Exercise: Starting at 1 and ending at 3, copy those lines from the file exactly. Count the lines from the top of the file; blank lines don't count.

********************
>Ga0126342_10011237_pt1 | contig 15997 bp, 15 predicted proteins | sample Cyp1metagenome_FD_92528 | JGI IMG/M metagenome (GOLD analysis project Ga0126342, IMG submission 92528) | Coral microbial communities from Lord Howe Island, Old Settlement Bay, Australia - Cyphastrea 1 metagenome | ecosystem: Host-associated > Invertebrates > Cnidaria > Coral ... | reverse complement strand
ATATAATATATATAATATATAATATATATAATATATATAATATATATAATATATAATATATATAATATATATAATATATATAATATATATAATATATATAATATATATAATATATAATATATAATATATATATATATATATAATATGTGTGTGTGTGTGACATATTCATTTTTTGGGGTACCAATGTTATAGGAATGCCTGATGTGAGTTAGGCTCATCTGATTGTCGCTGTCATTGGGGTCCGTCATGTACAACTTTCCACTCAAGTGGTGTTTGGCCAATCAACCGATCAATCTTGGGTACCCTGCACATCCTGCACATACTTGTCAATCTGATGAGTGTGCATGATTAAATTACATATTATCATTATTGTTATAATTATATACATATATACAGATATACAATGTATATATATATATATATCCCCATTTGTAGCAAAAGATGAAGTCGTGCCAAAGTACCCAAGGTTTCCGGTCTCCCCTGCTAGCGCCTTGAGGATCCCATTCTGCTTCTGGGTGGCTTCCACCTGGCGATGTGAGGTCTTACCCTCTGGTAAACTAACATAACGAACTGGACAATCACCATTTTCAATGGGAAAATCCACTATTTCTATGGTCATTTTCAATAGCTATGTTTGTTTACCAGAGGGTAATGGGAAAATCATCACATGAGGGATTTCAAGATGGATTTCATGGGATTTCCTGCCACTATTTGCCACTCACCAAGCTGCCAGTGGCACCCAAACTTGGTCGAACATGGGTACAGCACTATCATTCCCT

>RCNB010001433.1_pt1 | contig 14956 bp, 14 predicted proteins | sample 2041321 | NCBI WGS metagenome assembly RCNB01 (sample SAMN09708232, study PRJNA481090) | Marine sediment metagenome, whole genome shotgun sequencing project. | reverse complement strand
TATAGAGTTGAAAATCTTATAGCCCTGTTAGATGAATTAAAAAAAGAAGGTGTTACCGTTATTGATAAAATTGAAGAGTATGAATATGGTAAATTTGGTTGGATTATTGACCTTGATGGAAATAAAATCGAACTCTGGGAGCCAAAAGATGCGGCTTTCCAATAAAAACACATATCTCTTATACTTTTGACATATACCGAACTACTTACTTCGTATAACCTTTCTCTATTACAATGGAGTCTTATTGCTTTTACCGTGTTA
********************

>Ga0126342_10011237_pt1 | contig 15997 bp, 15 predicted proteins | sample Cyp1metagenome_FD_92528 | JGI IMG/M metagenome (GOLD analysis project Ga0126342, IMG submission 92528) | Coral microbial communities from Lord Howe Island, Old Settlement Bay, Australia - Cyphastrea 1 metagenome | ecosystem: Host-associated > Invertebrates > Cnidaria > Coral ... | reverse complement strand
ATATAATATATATAATATATAATATATATAATATATATAATATATATAATATATAATATATATAATATATATAATATATATAATATATATAATATATATAATATATATAATATATAATATATAATATATATATATATATATAATATGTGTGTGTGTGTGACATATTCATTTTTTGGGGTACCAATGTTATAGGAATGCCTGATGTGAGTTAGGCTCATCTGATTGTCGCTGTCATTGGGGTCCGTCATGTACAACTTTCCACTCAAGTGGTGTTTGGCCAATCAACCGATCAATCTTGGGTACCCTGCACATCCTGCACATACTTGTCAATCTGATGAGTGTGCATGATTAAATTACATATTATCATTATTGTTATAATTATATACATATATACAGATATACAATGTATATATATATATATATCCCCATTTGTAGCAAAAGATGAAGTCGTGCCAAAGTACCCAAGGTTTCCGGTCTCCCCTGCTAGCGCCTTGAGGATCCCATTCTGCTTCTGGGTGGCTTCCACCTGGCGATGTGAGGTCTTACCCTCTGGTAAACTAACATAACGAACTGGACAATCACCATTTTCAATGGGAAAATCCACTATTTCTATGGTCATTTTCAATAGCTATGTTTGTTTACCAGAGGGTAATGGGAAAATCATCACATGAGGGATTTCAAGATGGATTTCATGGGATTTCCTGCCACTATTTGCCACTCACCAAGCTGCCAGTGGCACCCAAACTTGGTCGAACATGGGTACAGCACTATCATTCCCT

>RCNB010001433.1_pt1 | contig 14956 bp, 14 predicted proteins | sample 2041321 | NCBI WGS metagenome assembly RCNB01 (sample SAMN09708232, study PRJNA481090) | Marine sediment metagenome, whole genome shotgun sequencing project. | reverse complement strand